Geolocation is the identification or estimation of the real-world geographic location of an object, such as a radar source, mobile phone, or Internet-connected computer terminal. In its simplest form geolocation involves the generation of a set of geographic coordinates and is closely related to the use of positioning systems, but its usefulness is enhanced by the use of these coordinates to determine a meaningful location, such as a street address.
Every place on earth can be identified by two simple numbers,
the Longitude and Latitude. Geocode your position right now and for free.
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Longitude is a geographic coordinate that specifies the east-west position of a point on the Earth's surface. It is an angular measurement, usually expressed in degrees and denoted by the Greek letter lambda (λ). Meridians (lines running from the North Pole to the South Pole) connect points with the same longitude. By convention, one of these, the Prime Meridian, which passes through the Royal Observatory, Greenwich, England, was allocated the position of zero degrees longitude. The longitude of other places is measured as the angle east or west from the Prime Meridian, ranging from 0° at the Prime Meridian to +180° eastward and −180° westward. Specifically, it is the angle between a plane containing the Prime Meridian and a plane containing the North Pole, South Pole and the location in question. (This forms a right-handed coordinate system with the z axis (right hand thumb) pointing from the Earth's center toward the North Pole and the x axis (right hand index finger) extending from Earth's center through the equator at the Prime Meridian.)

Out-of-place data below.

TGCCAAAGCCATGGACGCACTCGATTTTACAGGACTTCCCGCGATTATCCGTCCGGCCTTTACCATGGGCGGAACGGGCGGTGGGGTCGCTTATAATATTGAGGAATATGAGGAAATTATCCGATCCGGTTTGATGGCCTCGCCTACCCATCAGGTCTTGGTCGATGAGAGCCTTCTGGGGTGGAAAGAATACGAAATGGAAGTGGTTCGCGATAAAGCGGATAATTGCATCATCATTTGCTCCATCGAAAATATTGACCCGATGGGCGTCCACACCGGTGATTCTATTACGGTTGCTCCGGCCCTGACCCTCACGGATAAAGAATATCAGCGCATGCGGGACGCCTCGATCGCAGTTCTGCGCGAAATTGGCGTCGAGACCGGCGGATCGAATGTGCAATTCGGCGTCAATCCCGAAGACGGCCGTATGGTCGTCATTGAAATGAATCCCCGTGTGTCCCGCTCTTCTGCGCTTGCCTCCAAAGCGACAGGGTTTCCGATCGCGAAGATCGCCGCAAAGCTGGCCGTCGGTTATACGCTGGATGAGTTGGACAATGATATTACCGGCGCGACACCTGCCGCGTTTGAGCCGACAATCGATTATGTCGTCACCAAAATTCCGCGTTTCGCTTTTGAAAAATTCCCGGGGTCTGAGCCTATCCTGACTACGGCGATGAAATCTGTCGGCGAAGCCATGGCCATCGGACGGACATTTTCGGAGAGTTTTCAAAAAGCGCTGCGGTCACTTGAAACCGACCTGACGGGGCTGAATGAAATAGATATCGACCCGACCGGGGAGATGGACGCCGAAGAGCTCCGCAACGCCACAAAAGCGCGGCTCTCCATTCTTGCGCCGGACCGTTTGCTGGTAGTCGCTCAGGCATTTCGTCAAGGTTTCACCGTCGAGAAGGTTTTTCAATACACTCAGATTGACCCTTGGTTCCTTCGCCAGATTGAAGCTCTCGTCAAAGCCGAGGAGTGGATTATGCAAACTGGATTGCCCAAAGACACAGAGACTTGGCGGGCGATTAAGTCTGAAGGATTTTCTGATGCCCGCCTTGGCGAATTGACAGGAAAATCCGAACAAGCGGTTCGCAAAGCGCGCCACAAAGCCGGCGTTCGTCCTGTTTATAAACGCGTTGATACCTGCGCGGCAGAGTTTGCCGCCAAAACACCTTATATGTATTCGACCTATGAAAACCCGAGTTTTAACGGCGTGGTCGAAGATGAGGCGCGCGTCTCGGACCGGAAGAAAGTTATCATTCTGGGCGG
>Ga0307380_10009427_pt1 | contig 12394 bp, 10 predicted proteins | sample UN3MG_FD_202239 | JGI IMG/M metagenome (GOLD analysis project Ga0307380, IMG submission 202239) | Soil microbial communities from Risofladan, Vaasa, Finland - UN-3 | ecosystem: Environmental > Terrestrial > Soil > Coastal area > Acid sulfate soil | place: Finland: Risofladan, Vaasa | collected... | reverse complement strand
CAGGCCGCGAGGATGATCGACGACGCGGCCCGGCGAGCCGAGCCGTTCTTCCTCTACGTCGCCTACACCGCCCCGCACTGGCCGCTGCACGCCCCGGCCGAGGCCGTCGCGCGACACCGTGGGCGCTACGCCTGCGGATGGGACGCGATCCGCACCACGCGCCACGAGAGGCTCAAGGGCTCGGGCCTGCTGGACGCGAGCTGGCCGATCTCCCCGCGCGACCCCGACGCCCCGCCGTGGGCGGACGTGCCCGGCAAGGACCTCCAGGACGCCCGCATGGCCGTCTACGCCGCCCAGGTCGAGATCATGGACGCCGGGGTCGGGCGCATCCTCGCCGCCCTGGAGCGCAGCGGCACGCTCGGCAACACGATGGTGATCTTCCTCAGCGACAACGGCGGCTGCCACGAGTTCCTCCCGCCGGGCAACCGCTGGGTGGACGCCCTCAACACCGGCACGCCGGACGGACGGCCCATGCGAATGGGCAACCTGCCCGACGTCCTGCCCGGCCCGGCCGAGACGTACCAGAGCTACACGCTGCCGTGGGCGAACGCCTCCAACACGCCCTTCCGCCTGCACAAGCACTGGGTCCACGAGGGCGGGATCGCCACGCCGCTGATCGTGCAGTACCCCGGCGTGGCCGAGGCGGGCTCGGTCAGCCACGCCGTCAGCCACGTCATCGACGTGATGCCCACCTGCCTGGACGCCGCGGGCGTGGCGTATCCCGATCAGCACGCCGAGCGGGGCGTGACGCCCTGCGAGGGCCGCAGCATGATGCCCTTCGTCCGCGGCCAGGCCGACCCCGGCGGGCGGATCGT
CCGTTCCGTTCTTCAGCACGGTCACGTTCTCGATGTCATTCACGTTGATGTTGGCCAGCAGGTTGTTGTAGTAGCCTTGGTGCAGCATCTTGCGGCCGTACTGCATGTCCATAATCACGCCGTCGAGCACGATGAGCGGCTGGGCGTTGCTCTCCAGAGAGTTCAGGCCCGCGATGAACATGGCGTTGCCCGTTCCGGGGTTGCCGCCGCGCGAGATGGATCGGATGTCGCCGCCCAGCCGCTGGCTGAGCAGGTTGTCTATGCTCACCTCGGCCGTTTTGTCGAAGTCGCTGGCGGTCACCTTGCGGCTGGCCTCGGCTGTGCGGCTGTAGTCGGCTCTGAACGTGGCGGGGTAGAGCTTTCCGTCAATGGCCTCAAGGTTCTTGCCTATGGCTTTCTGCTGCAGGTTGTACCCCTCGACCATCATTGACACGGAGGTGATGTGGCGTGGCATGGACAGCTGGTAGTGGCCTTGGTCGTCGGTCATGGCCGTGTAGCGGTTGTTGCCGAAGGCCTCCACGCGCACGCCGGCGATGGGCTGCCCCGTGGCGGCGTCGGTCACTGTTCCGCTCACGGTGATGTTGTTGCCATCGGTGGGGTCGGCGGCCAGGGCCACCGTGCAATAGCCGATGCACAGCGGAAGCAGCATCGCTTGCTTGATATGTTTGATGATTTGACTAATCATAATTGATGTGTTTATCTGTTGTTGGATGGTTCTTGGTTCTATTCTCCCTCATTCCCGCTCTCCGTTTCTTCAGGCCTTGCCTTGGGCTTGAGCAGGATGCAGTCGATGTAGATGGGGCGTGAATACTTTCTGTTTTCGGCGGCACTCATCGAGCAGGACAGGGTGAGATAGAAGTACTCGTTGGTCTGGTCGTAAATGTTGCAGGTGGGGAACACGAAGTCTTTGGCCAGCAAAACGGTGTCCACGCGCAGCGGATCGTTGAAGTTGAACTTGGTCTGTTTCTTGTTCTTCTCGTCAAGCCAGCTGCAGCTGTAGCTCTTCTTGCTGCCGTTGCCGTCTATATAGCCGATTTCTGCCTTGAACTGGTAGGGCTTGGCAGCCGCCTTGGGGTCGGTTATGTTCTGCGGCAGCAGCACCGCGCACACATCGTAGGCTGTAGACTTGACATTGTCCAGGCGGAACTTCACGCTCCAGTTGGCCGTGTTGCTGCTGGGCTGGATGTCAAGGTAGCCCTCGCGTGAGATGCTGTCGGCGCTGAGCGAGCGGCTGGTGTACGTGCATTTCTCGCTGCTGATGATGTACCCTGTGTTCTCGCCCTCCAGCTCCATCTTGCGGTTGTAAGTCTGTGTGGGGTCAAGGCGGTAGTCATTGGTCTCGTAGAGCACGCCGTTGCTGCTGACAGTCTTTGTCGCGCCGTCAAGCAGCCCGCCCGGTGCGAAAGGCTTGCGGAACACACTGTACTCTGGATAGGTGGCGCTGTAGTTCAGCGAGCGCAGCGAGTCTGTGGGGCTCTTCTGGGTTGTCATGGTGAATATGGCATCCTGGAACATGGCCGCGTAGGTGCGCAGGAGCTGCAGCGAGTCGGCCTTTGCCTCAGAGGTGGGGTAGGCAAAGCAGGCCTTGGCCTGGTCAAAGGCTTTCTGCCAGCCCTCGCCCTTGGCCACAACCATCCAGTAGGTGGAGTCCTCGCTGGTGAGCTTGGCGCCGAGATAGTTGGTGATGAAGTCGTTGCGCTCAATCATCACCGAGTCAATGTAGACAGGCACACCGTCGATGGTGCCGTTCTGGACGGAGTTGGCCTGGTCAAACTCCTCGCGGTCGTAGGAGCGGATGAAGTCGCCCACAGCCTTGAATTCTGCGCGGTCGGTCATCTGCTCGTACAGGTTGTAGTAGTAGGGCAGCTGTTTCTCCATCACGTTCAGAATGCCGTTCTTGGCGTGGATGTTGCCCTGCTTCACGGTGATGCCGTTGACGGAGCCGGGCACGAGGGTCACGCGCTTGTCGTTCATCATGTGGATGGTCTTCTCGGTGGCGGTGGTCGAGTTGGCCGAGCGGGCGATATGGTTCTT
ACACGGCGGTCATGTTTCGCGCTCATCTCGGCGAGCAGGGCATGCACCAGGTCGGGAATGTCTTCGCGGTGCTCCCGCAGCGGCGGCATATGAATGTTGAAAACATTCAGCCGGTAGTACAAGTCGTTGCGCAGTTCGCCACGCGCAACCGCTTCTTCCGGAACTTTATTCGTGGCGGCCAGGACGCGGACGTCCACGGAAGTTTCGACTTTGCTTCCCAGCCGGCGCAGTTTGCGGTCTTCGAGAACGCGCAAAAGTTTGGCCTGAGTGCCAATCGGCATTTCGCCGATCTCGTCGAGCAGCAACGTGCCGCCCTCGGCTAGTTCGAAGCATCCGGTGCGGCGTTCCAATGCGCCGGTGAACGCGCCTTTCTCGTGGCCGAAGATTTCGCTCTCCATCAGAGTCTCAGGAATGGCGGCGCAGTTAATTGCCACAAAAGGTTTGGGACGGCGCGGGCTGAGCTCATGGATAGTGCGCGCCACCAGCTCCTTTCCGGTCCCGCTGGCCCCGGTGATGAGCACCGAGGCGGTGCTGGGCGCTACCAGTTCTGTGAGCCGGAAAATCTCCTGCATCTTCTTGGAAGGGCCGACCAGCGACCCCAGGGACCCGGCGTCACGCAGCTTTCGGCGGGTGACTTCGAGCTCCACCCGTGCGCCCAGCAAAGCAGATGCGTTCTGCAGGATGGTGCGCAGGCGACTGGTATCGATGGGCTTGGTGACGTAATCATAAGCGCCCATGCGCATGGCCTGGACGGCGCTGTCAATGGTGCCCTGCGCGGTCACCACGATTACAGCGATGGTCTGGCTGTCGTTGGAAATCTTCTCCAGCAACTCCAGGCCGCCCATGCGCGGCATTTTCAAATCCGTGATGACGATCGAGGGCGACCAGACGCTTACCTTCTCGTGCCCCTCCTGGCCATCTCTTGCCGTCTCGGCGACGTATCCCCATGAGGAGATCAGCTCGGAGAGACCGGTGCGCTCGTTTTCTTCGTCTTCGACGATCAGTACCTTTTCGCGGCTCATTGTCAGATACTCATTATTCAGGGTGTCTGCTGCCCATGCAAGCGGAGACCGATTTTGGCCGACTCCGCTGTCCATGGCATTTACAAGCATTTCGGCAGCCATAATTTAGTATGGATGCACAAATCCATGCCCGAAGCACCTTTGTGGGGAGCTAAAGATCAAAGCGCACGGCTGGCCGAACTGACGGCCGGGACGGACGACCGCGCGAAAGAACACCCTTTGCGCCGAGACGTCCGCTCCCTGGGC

In geography, latitude is a geographic coordinate that specifies the north–south position of a point on the Earth's surface. Latitude is an angle (defined below) which ranges from 0° at the Equator to 90° (North or South) at the poles. Lines of constant latitude, or parallels, run east–west as circles parallel to the equator. Latitude is used together with longitude to specify the precise location of features on the surface of the Earth. Without qualification the term latitude should be taken to be the geodetic latitude as defined in the following sections. Also defined are six auxiliary latitudes which are used in special applications.